In 2015 the government criticised colleges for losing out to training providers by only making up a third of the apprenticeship market.
And the figure is even lower for traineeships, at just 24 per cent and falling, as FE Week discovered with a Freedom of Information request to the Department for Education.
What connects these two programmes is the need for employer buy-in, and the fact they mostly happen in the workplace, a delivery model that many colleges with classrooms to fill seem to have little appetite for or ability to expand.
Colleges should focus on and grow what they are good at, so it would wrong to simply criticise them for disengagement.
But this should still concern the DfE, which is relying on colleges to deliver T-levels – which also include mandatory work placements of up to three months.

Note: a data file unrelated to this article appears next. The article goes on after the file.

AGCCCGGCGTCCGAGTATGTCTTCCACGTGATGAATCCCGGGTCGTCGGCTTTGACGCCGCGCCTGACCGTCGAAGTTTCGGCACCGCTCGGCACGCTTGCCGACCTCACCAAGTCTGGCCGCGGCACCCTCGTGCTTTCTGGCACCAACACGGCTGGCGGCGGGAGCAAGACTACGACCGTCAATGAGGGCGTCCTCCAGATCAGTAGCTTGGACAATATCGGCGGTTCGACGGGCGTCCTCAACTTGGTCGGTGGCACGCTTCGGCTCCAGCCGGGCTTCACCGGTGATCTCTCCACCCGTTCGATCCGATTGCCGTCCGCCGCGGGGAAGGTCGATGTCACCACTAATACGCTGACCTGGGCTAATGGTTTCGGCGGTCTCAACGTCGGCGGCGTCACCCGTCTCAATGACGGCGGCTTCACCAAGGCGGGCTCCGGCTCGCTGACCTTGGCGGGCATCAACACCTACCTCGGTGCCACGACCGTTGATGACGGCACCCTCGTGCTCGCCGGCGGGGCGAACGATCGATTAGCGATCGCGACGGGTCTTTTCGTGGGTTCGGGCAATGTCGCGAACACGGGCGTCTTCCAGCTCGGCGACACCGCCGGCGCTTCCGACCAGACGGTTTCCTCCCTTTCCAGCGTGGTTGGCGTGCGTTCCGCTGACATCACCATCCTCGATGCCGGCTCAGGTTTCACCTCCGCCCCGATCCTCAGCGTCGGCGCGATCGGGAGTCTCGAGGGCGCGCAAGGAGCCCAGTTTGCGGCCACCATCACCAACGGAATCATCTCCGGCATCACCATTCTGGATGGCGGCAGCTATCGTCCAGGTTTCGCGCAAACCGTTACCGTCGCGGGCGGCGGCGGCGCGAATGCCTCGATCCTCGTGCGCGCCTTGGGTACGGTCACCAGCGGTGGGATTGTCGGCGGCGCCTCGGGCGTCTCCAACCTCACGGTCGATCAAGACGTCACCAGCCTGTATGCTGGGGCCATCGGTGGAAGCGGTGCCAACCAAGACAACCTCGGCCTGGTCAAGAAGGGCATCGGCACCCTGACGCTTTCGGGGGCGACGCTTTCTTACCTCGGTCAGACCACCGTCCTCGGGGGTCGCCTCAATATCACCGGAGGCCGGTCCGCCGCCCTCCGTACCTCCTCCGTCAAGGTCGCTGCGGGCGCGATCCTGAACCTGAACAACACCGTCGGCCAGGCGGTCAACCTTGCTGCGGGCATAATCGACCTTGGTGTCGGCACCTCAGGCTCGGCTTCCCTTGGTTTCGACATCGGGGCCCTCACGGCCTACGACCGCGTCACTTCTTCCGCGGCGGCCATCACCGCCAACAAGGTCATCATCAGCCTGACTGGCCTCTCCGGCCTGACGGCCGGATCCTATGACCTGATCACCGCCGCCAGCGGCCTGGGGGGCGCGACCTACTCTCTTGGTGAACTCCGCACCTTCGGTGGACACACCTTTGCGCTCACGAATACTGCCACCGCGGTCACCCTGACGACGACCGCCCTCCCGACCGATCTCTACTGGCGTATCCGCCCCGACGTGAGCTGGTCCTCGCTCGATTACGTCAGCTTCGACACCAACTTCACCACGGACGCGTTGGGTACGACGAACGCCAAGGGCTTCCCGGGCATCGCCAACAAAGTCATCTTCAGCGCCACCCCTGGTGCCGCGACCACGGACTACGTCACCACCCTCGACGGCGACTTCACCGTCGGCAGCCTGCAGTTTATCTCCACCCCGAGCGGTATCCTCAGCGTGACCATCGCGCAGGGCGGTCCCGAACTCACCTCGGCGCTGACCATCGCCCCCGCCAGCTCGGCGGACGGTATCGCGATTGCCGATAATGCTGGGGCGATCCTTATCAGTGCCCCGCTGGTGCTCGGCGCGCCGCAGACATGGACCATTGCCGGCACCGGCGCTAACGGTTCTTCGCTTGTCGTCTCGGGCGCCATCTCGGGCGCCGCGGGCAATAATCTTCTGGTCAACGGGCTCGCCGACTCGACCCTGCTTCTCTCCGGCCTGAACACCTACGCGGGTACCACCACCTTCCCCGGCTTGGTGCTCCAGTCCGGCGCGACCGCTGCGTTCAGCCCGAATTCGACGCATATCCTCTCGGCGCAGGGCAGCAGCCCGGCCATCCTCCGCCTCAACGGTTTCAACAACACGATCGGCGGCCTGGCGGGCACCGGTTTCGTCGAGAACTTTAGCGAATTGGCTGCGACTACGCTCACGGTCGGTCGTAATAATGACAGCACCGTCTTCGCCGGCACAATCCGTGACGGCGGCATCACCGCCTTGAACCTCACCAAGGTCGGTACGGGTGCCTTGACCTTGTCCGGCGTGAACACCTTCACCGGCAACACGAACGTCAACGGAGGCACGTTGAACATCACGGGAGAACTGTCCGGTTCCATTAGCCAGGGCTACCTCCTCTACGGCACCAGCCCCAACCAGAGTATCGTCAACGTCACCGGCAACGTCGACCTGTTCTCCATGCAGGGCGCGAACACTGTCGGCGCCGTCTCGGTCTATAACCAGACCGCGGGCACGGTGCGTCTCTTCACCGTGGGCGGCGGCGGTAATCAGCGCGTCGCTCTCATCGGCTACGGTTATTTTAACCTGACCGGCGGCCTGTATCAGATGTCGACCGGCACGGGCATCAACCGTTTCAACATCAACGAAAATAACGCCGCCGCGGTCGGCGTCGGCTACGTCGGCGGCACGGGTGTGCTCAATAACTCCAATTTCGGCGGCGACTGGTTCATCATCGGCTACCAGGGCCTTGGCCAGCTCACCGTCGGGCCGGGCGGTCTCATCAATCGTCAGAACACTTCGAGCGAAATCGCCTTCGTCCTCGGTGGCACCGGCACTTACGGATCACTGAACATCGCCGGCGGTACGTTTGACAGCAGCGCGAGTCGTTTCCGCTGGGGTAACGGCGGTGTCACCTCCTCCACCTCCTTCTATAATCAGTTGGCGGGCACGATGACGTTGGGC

The T-level workplace capacity building funds and lessons learnt from pilots will help colleges, but in truth the independent sector holds most of the employer engagement cards.
So these latest figures would suggest the DfE should be developing a collaborative delivery model to make a success of T-levels.
The hard truth is that colleges too often have the only access to classrooms and workshops, so independent training providers focus their energies on access to the employers.
T-level students will need both, so a policy of collaboration between colleges and independent training providers is to be encouraged.